Text: Matthew 25: 42-45
42 for I was hungry and you gave me no food, I was thirsty and you gave me nothing to drink, 43 I was a stranger and you did not welcome me, naked and you did not give me clothing, sick and in prison and you did not visit me.’ 44 Then they also will answer, ‘Lord, when was it that we saw you hungry or thirsty or a stranger or naked or sick or in prison, and did not take care of you?’ 45 Then he will answer them, ‘Truly I tell you, just as you did not do it to one of the least of these, you did not do it to me.’
I’m thinking there isn’t any other passage in the New Testament that identifies as clearly our calling to care for the poor and oppressed, to lift up the downtrodden and to bring those who are marginalized back into the mainstream of society than this passage. It seems like some of us have forgotten what that looks like or our collective fear of the other has blinded us to that need. What seems even more ironic to me is the real messages of the Christmas story echo these same sentiments, but they are often overlooked.
There are a lot of varying theological positions regarding the Christmas story. There are some who long for the evidence to prove that Christmas unfolded exactly as it is recorded in the Gospel narratives. There are others who acknowledge that some of the historical facts may be accurate in the story, but other parts are more metaphor or creative license on the part of the authors. There are of course other positions which claim the entire Christmas story is simply that, just a story, and our job is to find the meaning in the story rather than trying to prove it happened exactly in one way or the other. When we consider the Christmas story with an eye toward caring for the other, it is interesting to me that it doesn’t matter what theological position you happen to subscribe to-in this case, all roads lead to the same conclusion. In other words, I don’t think it makes any difference what you believe concerning the factual accuracy of the Christmas story; the truths that the Christmas story points out remain the same.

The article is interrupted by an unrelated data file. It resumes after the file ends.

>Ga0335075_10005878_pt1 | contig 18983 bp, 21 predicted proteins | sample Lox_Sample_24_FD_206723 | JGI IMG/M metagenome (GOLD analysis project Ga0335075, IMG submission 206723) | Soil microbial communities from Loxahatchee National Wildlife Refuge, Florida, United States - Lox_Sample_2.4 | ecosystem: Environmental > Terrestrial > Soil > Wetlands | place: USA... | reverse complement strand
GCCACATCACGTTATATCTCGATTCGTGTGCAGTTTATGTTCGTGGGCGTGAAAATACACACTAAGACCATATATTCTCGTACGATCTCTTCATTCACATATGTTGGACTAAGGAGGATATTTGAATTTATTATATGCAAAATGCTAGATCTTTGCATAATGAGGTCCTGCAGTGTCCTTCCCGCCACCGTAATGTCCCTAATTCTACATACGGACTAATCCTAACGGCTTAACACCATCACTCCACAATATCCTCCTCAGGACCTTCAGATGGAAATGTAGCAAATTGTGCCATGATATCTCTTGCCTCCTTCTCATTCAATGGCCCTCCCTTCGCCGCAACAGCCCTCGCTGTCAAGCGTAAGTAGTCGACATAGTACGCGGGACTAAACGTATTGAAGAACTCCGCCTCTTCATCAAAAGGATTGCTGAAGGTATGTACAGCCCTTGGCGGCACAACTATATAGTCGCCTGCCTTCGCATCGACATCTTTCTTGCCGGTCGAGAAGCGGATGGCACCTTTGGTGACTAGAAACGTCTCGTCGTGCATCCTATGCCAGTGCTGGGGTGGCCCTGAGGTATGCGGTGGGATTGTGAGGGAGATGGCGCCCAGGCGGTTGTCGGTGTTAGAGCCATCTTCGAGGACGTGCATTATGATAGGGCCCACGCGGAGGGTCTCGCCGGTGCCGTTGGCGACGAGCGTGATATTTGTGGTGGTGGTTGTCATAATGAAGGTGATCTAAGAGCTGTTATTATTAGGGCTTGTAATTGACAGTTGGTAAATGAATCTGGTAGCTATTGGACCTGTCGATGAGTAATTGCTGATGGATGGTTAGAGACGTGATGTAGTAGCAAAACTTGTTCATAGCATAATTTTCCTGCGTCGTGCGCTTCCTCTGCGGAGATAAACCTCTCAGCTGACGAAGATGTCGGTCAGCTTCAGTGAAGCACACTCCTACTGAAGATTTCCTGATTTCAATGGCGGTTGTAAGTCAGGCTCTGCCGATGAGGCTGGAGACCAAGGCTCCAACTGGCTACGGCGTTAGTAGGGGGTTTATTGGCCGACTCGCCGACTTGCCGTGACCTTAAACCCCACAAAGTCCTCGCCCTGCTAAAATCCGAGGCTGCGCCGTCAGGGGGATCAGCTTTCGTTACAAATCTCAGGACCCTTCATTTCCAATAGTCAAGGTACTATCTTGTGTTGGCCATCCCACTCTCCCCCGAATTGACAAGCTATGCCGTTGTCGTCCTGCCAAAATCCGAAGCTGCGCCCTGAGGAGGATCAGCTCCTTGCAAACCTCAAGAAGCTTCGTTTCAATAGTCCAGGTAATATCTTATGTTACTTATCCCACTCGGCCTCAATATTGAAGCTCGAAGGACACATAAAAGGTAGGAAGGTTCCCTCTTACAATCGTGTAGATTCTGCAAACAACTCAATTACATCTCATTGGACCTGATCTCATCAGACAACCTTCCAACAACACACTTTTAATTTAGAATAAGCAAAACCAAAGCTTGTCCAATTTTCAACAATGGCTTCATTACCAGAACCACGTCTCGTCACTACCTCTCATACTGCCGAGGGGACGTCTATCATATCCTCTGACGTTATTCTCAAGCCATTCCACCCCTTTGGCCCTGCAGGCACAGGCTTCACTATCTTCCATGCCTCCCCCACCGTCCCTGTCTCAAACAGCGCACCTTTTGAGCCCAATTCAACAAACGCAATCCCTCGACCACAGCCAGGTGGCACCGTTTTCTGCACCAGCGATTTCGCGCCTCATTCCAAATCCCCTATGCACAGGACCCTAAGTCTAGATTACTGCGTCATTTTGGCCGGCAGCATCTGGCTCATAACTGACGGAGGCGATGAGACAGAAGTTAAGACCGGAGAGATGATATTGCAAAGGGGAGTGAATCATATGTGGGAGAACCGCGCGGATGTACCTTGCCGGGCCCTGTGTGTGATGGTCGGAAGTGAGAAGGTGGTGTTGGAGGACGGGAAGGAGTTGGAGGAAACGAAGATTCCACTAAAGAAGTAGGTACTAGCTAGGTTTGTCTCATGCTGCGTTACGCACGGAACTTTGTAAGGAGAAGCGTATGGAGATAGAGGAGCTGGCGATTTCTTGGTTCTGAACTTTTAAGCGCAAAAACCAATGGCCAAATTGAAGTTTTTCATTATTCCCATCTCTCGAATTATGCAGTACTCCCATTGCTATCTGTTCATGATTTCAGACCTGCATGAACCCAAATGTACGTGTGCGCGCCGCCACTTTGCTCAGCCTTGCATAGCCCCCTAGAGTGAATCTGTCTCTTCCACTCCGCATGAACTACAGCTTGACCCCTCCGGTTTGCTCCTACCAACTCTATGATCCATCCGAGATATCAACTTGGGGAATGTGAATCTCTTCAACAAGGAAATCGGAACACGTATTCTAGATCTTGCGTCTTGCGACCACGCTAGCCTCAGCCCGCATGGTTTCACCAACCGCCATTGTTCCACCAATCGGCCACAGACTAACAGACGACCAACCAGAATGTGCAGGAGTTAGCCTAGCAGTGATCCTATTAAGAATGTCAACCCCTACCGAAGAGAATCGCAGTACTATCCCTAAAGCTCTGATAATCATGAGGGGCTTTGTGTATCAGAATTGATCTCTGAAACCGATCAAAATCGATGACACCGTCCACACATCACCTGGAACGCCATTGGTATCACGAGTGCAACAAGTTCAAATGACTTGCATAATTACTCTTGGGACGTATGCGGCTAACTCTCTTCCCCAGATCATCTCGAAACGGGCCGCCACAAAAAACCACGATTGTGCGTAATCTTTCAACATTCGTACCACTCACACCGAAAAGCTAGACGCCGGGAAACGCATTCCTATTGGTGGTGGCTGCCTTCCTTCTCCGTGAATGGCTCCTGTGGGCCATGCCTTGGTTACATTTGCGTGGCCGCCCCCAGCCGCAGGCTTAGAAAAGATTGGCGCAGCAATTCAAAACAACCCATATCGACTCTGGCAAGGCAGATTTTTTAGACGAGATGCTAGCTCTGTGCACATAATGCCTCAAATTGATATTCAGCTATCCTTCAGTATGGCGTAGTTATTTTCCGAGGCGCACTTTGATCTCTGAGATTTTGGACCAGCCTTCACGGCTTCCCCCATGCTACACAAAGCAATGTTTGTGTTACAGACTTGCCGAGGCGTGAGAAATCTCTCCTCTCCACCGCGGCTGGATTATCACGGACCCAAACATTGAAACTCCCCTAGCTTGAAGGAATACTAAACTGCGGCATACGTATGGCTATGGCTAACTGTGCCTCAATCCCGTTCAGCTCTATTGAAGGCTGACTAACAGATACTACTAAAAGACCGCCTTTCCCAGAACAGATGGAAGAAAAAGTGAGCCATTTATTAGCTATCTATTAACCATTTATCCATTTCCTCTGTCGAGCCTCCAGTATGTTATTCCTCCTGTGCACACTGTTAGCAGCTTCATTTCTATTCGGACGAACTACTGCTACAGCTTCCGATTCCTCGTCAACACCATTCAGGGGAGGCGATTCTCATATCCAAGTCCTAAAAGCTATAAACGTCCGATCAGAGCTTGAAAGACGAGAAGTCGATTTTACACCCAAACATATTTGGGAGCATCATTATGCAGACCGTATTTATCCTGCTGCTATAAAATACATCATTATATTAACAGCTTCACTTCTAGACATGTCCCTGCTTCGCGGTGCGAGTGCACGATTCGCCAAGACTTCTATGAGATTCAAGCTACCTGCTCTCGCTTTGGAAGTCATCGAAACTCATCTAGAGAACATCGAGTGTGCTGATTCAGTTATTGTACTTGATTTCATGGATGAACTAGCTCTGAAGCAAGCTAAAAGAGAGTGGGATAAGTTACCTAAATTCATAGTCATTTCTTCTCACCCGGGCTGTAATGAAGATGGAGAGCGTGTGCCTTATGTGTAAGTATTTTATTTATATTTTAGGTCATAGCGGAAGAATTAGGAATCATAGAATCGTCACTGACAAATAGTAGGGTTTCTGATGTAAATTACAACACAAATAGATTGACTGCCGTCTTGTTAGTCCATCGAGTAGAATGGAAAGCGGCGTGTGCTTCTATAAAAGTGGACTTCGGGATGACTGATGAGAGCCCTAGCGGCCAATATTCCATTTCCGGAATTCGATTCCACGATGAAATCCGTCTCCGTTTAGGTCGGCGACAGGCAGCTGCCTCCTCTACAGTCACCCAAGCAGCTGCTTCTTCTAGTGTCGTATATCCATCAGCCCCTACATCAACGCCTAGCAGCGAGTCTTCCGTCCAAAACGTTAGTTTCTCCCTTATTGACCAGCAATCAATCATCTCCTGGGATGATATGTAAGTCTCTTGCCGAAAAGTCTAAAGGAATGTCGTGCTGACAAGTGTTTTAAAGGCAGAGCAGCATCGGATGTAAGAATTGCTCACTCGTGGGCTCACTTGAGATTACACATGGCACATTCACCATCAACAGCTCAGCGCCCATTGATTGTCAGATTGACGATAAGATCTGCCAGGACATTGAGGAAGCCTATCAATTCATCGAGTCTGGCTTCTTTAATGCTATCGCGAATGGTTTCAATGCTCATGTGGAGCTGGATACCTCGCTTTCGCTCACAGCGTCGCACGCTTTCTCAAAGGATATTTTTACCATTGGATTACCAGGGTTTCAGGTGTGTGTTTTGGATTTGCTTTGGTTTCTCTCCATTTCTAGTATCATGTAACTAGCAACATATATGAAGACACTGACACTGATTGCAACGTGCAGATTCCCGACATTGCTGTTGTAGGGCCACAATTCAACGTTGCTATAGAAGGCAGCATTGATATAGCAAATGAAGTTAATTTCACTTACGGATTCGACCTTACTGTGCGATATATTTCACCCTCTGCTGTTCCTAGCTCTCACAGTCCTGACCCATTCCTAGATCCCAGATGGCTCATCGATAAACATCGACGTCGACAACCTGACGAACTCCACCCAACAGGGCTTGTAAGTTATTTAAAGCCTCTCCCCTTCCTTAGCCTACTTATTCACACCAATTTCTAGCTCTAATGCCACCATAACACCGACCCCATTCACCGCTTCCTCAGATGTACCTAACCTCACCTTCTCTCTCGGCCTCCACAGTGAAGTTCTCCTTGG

Let me see if I can explain this in greater detail.
A good place to begin may be at the beginning…and so I want us to first look at the choice of Mary to bring a son into this world. In the grand scheme of things, if you want to believe that the end game was to get Jesus here on earth and functional, it would have been much quicker and possibly more efficient to just have him materialize somewhere. You know, kind of like the Terminator movies where Arnold just sort of shows up in a back alley somewhere-God could have done that, but chose not to. I wonder why? Mary was a nobody, there wasn’t any notoriety to be gained through having Mary give birth. By most accounts, Mary was just an ordinary young woman; but for some reason God chose the common over the spectacular, the unremarkable over the remarkable. I think there is a truth in there for us if we choose to look for it. Perhaps God wanted us to notice the value in the ordinary, perhaps God wanted us to see the ordinary transformed into the extraordinary.
So Mary and Joseph take off for Bethlehem. I guess they didn’t have the chance to make reservations with Expedia or Priceline or even with relatives that one would assume lived in Bethlehem, because it seems they were having trouble finding a place to stay. So the last Inn they checked with was also full, but they might have mentioned the barn. Any way you look at this, it seems odd to me. Mary and Joseph were arriving in Bethlehem because of a census, they were returning to where their roots were. There wasn’t any family on either side that had an extra couch or room on the floor? I mean, this is where they were from; certainly there was an aunt or an uncle or the crazy cousin Larry-somebody? But instead they find themselves on the outside of the Inn. I think that is an important ingredient in our story. Mary and Joseph and eventually Jesus were on the outside. They were kept outside and not allowed inside where everyone else was allowed to stay. Does any of this sound familiar? Is the story trying to once again point to the ordinary, point us in the direction of those who remain on the outside? Is the story really about greatness coming to us from the most unlikely places; is the story reminding us that humanity will always divide between the outsiders and the insiders? In this case it is the outsider who is the hero. There is a truth here for us. The truth that God uses the potential of everyone, even the outsiders, or those considered outside of the norm by the rest of us. When Jesus was born he was on the outside; seems like he stayed on the outside his entire life. That is significant and it is worth thinking about. Any way you cut it, Jesus was on the outside.